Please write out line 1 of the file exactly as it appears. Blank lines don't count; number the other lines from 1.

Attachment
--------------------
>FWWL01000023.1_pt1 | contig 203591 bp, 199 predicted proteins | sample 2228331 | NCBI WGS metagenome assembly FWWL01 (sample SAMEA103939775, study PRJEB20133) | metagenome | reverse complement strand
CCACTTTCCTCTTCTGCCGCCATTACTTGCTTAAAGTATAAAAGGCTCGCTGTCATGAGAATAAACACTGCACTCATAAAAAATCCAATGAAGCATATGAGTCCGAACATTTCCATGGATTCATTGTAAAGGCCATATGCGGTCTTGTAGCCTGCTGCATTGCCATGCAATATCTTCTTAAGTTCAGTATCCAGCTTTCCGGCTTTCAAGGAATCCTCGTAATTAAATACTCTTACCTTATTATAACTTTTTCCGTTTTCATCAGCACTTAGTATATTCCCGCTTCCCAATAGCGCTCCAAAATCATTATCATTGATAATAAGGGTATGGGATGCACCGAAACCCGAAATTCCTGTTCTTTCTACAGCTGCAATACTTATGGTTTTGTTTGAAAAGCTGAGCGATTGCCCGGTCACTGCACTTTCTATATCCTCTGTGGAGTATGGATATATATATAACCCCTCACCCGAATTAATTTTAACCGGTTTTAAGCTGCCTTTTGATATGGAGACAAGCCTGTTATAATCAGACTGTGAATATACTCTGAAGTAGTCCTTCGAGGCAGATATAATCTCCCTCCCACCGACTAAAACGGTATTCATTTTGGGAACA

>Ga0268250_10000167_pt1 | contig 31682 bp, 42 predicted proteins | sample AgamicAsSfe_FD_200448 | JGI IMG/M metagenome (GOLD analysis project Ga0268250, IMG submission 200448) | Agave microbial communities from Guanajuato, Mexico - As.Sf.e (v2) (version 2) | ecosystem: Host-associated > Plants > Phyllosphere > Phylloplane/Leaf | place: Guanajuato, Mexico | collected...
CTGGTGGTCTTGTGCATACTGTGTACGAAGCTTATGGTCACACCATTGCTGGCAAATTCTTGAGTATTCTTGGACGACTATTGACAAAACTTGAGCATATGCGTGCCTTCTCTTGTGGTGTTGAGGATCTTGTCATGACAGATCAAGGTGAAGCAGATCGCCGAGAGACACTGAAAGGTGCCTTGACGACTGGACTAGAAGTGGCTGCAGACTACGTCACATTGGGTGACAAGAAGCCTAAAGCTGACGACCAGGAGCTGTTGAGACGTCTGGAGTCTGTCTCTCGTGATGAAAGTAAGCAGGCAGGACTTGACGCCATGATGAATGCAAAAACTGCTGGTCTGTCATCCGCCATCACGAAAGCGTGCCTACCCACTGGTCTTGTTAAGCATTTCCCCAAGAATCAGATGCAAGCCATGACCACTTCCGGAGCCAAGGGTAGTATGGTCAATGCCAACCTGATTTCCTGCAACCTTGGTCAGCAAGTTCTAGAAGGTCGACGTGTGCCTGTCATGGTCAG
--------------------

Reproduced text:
>FWWL01000023.1_pt1 | contig 203591 bp, 199 predicted proteins | sample 2228331 | NCBI WGS metagenome assembly FWWL01 (sample SAMEA103939775, study PRJEB20133) | metagenome | reverse complement strand